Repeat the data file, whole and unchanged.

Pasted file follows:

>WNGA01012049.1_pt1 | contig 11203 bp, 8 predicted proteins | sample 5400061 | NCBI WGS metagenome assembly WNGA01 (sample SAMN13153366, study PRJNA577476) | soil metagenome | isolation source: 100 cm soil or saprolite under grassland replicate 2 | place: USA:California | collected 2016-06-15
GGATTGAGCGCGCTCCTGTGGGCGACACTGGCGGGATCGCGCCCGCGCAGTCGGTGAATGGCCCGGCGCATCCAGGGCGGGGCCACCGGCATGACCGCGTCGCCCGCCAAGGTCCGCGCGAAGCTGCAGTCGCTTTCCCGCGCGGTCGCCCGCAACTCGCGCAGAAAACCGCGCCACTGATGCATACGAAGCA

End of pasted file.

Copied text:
>WNGA01012049.1_pt1 | contig 11203 bp, 8 predicted proteins | sample 5400061 | NCBI WGS metagenome assembly WNGA01 (sample SAMN13153366, study PRJNA577476) | soil metagenome | isolation source: 100 cm soil or saprolite under grassland replicate 2 | place: USA:California | collected 2016-06-15
GGATTGAGCGCGCTCCTGTGGGCGACACTGGCGGGATCGCGCCCGCGCAGTCGGTGAATGGCCCGGCGCATCCAGGGCGGGGCCACCGGCATGACCGCGTCGCCCGCCAAGGTCCGCGCGAAGCTGCAGTCGCTTTCCCGCGCGGTCGCCCGCAACTCGCGCAGAAAACCGCGCCACTGATGCATACGAAGCA